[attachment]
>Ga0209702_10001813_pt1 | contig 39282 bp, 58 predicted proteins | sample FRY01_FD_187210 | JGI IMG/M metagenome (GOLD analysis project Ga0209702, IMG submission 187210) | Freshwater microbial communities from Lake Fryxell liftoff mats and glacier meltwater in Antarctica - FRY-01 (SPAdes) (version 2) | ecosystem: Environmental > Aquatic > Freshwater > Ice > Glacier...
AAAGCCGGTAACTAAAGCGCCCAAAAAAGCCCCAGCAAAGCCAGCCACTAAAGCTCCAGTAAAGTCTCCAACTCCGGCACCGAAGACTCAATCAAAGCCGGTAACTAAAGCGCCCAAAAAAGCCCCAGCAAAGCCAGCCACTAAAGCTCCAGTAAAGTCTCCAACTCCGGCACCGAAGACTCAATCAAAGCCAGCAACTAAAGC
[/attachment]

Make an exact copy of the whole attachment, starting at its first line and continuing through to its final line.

>Ga0209702_10001813_pt1 | contig 39282 bp, 58 predicted proteins | sample FRY01_FD_187210 | JGI IMG/M metagenome (GOLD analysis project Ga0209702, IMG submission 187210) | Freshwater microbial communities from Lake Fryxell liftoff mats and glacier meltwater in Antarctica - FRY-01 (SPAdes) (version 2) | ecosystem: Environmental > Aquatic > Freshwater > Ice > Glacier...
AAAGCCGGTAACTAAAGCGCCCAAAAAAGCCCCAGCAAAGCCAGCCACTAAAGCTCCAGTAAAGTCTCCAACTCCGGCACCGAAGACTCAATCAAAGCCGGTAACTAAAGCGCCCAAAAAAGCCCCAGCAAAGCCAGCCACTAAAGCTCCAGTAAAGTCTCCAACTCCGGCACCGAAGACTCAATCAAAGCCAGCAACTAAAGC